Cochrane reviews are systematic summaries of evidence, particularly of evidence of the effects of healthcare interventions (“treatments”). They are intended to help people make practical decisions. For a review to be called a ‘Cochrane review’ it must be in the Cochrane Database of Systematic Reviews. The specific methods used in a Cochrane review are described in the text of the review. Cochrane reviews adhere to a structured format that is described in the Cochrane Handbook for Systematic Reviews of Interventions.

For over 20 years the Cochrane Collaboration has helped to transform the way health decisions are made. We prepare, update and disseminate systematic reviews to help people make informed choices. Systematic reviews summarize the best available research addressing a clear question, using systematic and explicit methods to identify, select, and critically appraise relevant studies, and to collect and analyze data from them. Cochrane is a global independent network of researchers, professionals, patients, carers, and people interested in health. Contributors – 40,000 from more than 130 countries – work together to produce credible health information to support informed decision-making.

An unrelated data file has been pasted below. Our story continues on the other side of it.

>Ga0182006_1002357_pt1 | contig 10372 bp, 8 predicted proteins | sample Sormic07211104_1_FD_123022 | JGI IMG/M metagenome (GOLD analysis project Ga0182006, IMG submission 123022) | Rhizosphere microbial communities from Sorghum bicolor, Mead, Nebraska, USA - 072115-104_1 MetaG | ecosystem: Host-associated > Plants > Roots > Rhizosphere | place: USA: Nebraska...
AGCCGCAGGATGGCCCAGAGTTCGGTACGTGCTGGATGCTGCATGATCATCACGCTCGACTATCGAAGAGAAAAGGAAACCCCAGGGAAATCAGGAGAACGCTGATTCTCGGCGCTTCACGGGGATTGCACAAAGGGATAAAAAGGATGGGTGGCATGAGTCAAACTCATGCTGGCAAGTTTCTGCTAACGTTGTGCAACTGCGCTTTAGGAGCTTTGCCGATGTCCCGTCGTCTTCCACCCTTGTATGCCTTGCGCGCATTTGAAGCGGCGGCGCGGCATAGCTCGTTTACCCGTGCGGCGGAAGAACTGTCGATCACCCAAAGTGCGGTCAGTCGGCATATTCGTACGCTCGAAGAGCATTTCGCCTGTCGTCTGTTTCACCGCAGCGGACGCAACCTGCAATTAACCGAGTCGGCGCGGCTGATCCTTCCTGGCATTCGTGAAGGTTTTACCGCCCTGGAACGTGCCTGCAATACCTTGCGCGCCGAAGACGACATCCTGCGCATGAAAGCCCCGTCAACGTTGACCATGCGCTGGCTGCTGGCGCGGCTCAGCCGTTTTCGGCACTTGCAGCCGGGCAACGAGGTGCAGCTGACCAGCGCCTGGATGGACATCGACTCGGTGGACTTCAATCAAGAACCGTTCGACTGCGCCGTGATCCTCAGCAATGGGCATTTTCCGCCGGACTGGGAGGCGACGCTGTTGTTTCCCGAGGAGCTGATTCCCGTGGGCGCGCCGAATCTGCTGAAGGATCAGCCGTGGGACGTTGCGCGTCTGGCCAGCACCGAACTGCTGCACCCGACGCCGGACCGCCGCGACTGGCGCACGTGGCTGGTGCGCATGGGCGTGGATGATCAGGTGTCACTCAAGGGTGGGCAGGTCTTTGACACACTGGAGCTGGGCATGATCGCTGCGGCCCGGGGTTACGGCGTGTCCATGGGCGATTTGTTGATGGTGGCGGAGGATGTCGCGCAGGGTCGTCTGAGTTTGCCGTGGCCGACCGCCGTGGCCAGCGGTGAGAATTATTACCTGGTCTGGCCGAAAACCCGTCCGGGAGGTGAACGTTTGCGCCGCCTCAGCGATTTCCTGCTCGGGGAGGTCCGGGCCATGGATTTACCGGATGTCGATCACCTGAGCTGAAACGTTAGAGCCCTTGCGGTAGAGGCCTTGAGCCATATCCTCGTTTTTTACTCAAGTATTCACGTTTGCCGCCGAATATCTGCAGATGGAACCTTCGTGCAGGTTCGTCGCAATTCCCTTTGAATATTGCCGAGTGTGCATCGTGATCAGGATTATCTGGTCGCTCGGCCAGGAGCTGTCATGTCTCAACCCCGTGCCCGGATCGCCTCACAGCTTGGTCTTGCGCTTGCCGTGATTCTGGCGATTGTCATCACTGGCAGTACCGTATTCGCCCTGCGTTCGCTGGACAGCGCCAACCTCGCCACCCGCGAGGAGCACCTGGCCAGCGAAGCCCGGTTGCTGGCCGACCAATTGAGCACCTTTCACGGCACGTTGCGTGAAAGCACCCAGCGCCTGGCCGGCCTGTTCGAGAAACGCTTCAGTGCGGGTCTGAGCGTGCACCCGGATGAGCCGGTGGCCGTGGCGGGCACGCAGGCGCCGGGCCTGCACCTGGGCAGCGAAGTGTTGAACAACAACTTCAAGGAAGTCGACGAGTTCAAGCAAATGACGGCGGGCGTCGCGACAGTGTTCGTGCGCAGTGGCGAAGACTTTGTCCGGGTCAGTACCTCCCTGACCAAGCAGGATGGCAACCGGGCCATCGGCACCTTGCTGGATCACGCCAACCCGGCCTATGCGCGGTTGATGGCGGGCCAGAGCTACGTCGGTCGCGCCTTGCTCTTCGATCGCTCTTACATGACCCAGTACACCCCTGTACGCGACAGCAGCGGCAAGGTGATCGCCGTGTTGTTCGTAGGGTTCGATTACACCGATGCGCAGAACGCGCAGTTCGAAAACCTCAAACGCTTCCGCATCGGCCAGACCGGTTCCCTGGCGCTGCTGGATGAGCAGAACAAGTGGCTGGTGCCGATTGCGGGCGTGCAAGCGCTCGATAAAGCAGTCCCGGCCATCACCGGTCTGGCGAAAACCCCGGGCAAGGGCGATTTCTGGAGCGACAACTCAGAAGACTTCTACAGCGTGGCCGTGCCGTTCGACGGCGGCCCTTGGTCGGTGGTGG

The Cochrane Collaboration is the only organization in the world committed to preparing, maintaining and disseminating systematic reviews. However, many Cochrane reviews are not up-to-date and Cochrane is looking for ways to manage this challenge [Oxman 2013]. At the same time, it is continually working to improve the quality of Cochrane reviews and to make them more accessible and useful to people making decisions.